Paying off a car loan was hard enough. Then the pandemic hit.

By responding to this urgent need for change, we can make consumers better off not just for the pandemic, but also in the years to come.

Gideon Weissman

former Policy Analyst, Frontier Group

Last week we released Auto Loan Complaints Rise, a report looking at vehicle loan and lease complaints in the Consumer Financial Protection Bureau’s (CFPB’s) Consumer Complaint Database. The report is a deep dive into the problems consumers face when buying or leasing a vehicle, and includes dozens of key data points, as well as powerful consumer stories from the database.

Here are three key takeaways from the report:

  1. Even before the pandemic, consumers faced rising levels of abusive and predatory behavior when buying or leasing a vehicle.Buying a vehicle has never been anyone’s idea of a good time, as demonstrated by the societal archetype of the used car salesman. But our analysis suggests that a confluence of factors have put consumers at more risk than ever before: Loans have gotten longer and riskier; dealerships face new economic pressure to push customers toward expensive financing and add-ons; and vehicles have gotten bigger and more expensive. These factors have helped push consumer auto debt to record levels, well past $1 trillion nationally.

    Auto Loan Complaints Rise shows that rising debt and predatory behavior by dealerships and lenders are reflected in the CFPB’s Consumer Complaint Database, which now contains more than 20,000 complaints about issues with vehicle loans and leases. We found complaints describing, in consumers’ own words, troubling problems including deceptive loan terms, abusive debt collection, and “yo-yo financing,” in which dealers change loan terms after a buyer has already driven off the lot. And many of the most complained-about companies have been the subject of legal actions by state and federal agencies for their mistreatment of their customers.

  2. During the pandemic, Americans struggling with auto loans are not getting the help they need.Almost overnight, the COVID-19 pandemic created unprecedented financial vulnerability for American consumers, yet they did not get a corresponding increase in protection and support. While the CARES Act required certain levels of relief for many home loans, auto loans got no such treatment. As a result, millions of Americans who lost their jobs due to COVID-19 have had to rely on the goodwill of lenders to avoid serious delinquencies or even repossession.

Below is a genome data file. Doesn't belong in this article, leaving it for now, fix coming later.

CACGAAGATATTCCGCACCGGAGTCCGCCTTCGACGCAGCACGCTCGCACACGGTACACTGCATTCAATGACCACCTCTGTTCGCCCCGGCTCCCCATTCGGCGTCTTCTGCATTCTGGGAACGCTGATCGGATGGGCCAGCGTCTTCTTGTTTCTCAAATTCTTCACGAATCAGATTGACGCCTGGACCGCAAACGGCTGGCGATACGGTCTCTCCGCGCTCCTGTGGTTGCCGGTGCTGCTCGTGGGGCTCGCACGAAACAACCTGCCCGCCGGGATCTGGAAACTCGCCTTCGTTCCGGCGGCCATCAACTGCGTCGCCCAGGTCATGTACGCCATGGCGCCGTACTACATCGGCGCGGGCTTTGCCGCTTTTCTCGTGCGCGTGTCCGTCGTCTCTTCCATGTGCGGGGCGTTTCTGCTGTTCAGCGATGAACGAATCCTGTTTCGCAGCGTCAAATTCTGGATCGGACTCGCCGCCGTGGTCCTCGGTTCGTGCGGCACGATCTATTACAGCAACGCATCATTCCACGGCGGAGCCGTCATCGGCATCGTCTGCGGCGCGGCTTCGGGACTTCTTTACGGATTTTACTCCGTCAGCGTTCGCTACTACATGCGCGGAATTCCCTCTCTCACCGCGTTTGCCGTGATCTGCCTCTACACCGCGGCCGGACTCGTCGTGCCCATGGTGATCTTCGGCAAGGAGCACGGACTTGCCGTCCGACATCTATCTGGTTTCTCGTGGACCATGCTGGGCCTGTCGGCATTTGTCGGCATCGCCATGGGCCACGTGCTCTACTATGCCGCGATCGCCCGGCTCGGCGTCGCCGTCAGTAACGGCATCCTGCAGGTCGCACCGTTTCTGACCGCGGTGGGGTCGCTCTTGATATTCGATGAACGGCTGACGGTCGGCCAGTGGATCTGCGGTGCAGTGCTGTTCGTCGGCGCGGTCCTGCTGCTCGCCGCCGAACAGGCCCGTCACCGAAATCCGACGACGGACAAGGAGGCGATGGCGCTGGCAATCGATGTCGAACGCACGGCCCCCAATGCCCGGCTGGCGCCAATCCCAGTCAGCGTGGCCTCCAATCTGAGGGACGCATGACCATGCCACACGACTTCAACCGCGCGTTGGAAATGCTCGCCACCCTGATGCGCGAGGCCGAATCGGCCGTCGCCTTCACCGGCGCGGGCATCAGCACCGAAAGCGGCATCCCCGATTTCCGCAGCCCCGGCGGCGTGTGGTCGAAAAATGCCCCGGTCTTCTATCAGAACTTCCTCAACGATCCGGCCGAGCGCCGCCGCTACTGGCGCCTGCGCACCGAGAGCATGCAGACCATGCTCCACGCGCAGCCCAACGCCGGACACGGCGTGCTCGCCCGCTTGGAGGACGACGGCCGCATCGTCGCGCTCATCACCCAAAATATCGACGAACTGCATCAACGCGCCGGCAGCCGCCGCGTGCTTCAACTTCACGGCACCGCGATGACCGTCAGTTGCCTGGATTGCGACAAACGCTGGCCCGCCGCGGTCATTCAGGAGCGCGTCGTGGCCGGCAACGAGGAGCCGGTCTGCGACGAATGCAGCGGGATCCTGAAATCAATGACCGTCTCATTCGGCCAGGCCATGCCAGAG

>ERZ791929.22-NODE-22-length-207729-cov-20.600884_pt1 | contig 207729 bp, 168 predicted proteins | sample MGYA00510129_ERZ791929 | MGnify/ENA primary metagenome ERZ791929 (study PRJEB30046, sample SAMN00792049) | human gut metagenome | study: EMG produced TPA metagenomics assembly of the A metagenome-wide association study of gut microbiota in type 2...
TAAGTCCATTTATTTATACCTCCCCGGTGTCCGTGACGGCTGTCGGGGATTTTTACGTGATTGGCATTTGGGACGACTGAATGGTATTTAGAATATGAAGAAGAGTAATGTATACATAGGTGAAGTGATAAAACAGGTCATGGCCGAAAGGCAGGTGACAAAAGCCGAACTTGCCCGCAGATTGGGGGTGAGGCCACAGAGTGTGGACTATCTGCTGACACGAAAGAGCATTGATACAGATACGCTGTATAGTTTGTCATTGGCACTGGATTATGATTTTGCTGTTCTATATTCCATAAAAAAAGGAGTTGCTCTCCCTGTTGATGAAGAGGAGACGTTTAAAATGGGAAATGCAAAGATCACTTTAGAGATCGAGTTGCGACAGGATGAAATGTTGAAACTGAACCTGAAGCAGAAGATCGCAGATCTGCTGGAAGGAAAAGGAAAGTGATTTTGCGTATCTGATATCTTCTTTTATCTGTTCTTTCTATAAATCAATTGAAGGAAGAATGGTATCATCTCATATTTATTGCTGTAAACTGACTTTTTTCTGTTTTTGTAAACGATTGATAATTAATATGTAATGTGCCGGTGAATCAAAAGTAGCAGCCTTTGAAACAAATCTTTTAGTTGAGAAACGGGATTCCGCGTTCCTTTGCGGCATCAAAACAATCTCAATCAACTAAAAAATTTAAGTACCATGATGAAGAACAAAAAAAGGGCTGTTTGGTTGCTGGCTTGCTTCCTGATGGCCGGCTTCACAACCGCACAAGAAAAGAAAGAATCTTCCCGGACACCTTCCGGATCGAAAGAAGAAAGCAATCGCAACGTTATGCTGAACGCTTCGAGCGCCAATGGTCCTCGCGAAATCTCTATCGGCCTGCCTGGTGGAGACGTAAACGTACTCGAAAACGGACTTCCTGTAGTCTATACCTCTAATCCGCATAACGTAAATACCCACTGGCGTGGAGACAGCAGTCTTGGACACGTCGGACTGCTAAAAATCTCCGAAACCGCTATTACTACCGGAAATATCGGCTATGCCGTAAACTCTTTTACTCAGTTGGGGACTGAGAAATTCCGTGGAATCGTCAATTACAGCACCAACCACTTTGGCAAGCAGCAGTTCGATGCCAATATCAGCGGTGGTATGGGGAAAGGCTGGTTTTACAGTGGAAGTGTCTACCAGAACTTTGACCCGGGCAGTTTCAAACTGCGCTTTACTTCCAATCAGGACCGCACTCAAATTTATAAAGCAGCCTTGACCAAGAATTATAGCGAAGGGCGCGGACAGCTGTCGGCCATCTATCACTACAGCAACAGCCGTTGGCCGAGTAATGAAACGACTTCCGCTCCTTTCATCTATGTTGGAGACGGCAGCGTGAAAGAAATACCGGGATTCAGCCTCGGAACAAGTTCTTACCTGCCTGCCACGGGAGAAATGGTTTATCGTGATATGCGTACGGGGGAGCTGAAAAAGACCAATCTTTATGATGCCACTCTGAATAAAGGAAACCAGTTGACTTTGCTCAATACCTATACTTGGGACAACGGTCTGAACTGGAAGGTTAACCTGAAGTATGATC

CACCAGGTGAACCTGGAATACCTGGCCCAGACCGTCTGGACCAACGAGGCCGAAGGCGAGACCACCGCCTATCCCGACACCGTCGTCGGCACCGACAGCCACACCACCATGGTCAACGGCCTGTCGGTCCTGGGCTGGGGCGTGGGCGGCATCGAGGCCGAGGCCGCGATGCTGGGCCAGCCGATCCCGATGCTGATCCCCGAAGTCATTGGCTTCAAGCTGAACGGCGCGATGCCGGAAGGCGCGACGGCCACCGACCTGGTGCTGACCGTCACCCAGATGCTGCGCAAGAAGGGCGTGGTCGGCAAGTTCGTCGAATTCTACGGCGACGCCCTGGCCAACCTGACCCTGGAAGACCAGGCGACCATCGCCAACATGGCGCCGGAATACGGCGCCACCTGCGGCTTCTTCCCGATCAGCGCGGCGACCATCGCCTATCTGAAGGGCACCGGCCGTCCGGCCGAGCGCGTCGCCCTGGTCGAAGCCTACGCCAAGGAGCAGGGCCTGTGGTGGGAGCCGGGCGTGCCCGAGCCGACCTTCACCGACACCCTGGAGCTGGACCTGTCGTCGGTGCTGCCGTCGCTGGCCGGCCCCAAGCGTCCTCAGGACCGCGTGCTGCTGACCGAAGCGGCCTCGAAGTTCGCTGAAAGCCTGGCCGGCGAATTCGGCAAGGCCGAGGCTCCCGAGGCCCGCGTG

These problems facing consumers are playing out in real time in the Consumer Complaint Database. Our analysis found that there were more auto loan and lease complaints in the five month period from March through July than at any other point in the history of the complaint database. And the biggest spike in auto loan complaints has been for consumers saying they were denied requests to lower payments.

  3. To truly help consumers avoid auto loan problems, we need to fix the transportation system.Auto Loans Rise describes key ways to protect consumers, like guaranteeing loan relief and banning repossessions during the pandemic, as well as permanently closing loopholes that allow lenders to charge exorbitant interest traits. But it’s important not to lose sight of the fact that this system of predatory and abusive lending is built on a foundation of near-universal dependence on cars.

    After all, cars are inherently expensive and risky investments. And it’s not just loans and leases that harm consumers’ financial health. We found complaints describing how vehicle costs lead to a wide variety of problems such as damaged credit reports, bank overdraft fees, and credit card or payday loan debt incurred to cover repairs and other vehicle costs.

    That’s why one of the most important ways to help consumers avoid the financial risks of vehicle loans and leases is to give people more freedom to avoid car ownership in the first place. For the many Americans who need a car to get to work or school, vehicle ownership can be an expensive necessity that requires sacrificing financial wellbeing. Therefore, improving public transit and creating walkable and bikeable neighborhoods doesn’t just improve our transportation system — it also protects consumers’ financial health.

As the COVID-19 pandemic continues to wreak havoc on the American public, consumers need rapid help to ensure that their auto loan problems do not balloon into long-term harm in the form of repossessions, bankruptcies, abusive debt collection, or damaged credit reports. The good news is that by responding to this urgent need for change, we can make consumers better off not just for the pandemic, but also in the years to come.

Photo: Greg Gjerdingen via Flickr


Gideon Weissman

former Policy Analyst, Frontier Group